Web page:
What lens(es) to go with OMD M5?

Discussion in 'Olympus Cameras' started by SanPedro, Sep 23, 2013.

  1. SanPedro

    SanPedro New to Mu-43

    Sep 23, 2013
    Hi all... 1st time posting here.
    Currently have a Fuji bridge camera and not happy with it's shortcoming. Image quality isn't great, focussing is slow, low light performance is poor.

    So.... am looking at getting an M5, which should hopefully get me the great leap upward in terms of image quality and functionality and performance, from what I've seen and read on various forums etc.

    My only real dilemma is what lens(es) to go with it. Do I stick with the standard 12-50 for the time being and see how I get on with it? Or go body only and maybe get the 14-150mm. This would be similar in range to the super zoom in the Fuji.

    But I really like the idea of having some fast lenses, for indoor use and portrait type stuff. So maybe go with a 17 and a 45, or even the 75.

    Would a 17 and a 75 make a good travel combo? Currently most photography I do is holiday and family events... but that might change substantially with getting some decent kit.

    But the.... the sample images in the 14-150 gallery look great from it's use as an 'all-in-one' travel lens. So maybe I just need a fast prime for indoor and low light use.

    I just need some help figuring out appropriate options.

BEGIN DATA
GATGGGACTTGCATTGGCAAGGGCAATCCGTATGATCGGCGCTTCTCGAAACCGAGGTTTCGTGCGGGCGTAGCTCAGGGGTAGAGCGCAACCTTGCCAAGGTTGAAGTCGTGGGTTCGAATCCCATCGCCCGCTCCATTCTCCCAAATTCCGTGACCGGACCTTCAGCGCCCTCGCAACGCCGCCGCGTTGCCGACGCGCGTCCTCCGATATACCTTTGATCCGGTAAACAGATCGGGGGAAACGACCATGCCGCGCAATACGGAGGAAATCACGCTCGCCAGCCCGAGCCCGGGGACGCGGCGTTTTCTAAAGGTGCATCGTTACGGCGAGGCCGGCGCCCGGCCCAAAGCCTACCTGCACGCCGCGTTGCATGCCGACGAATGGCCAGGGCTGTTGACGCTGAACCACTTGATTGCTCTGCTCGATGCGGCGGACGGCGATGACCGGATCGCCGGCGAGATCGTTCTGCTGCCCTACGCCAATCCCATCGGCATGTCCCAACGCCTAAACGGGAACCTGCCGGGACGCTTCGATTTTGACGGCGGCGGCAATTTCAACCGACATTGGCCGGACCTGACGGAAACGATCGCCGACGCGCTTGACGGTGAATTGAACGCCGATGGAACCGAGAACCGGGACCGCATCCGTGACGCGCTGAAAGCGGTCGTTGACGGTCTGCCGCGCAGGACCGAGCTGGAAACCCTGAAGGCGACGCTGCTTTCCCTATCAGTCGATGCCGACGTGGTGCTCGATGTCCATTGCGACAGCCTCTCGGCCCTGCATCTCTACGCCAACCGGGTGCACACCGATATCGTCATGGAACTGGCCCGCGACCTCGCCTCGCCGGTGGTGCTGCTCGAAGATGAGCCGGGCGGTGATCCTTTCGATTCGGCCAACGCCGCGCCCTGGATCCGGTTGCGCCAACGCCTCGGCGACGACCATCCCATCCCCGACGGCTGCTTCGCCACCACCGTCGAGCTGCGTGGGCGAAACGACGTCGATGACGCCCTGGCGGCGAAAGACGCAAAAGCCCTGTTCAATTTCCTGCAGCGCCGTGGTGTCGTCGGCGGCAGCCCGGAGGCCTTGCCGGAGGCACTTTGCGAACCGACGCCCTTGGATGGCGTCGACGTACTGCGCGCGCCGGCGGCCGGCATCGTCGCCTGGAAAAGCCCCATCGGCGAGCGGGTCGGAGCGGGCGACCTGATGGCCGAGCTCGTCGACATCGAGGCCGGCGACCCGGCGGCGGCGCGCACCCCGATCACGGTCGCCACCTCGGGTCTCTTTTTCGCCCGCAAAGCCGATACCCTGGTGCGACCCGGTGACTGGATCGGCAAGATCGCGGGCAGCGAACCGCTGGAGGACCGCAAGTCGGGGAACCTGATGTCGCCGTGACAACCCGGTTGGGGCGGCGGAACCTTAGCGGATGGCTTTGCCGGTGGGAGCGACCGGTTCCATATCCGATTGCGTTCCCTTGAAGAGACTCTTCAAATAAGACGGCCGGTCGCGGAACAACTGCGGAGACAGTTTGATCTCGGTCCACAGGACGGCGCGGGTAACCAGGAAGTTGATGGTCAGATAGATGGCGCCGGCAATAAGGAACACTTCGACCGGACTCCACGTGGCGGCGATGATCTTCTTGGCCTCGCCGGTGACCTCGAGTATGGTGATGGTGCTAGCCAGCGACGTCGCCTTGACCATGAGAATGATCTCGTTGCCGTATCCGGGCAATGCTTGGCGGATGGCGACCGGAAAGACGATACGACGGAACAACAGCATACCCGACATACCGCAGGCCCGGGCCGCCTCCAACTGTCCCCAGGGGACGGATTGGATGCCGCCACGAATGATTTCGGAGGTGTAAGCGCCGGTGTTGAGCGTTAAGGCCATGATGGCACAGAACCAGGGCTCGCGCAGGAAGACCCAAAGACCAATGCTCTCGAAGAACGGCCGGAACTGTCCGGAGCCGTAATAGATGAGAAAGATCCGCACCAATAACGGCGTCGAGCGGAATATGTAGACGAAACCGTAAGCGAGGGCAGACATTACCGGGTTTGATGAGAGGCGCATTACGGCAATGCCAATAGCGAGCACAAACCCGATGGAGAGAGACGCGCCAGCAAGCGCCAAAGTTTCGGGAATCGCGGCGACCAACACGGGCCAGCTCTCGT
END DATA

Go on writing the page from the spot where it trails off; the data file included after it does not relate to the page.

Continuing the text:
2. desleyjane

    desleyjane Mu-43 Regular

    Aug 5, 2013
    Brisbane, Australia
    Hi SanPedro
    I have OMD EM5 and am in love with it. I got it in February with the 2 kit zooms. They were really good, especially the 14-42, a really neat lens.
    I then got the 17mm f1.8 and the 60mm macro a few months ago and I now almost always alternate between those two lenses. I only use the kit zooms if absolutely necessary. The 17mm is a cracker all rounder lens, I used it heaps when I travelled recently, will be posting some photos soon.
    I found the 60mm fantastic for portraits, although the 45mm might be better so you don't have to get so far away from you subject. I got the 60mm because I'm keen on macro, but it's great for portrait as well.
    Those are just my thoughts, I'm certainly no expert, I just know what works for me so far!
  3. SanPedro

    SanPedro New to Mu-43

    Sep 23, 2013
    Thanks Desley
    Am just looking for anyone who has been in my situation and some real life experiences. Do I stick at the cheap end on the lenses or splash out on something better.

    I've been using superzoom type compacts for so long now I've forgotten what it's like just using a prime...

    It all sparked off recently after having a quick play with a friends Canon DSLR fitted with an 80mm prime. I couldn't believe how much better the images were - especially in low light. And the short DOF you get with a wide open mid tele lens. Lovely.

    Now I've seen it... that's what I want :2thumbs:
  4. desleyjane

    desleyjane Mu-43 Regular

    Aug 5, 2013
    Brisbane, Australia
    Yep LOL that's what happened to me too!
    Will be interested to hear what other people say.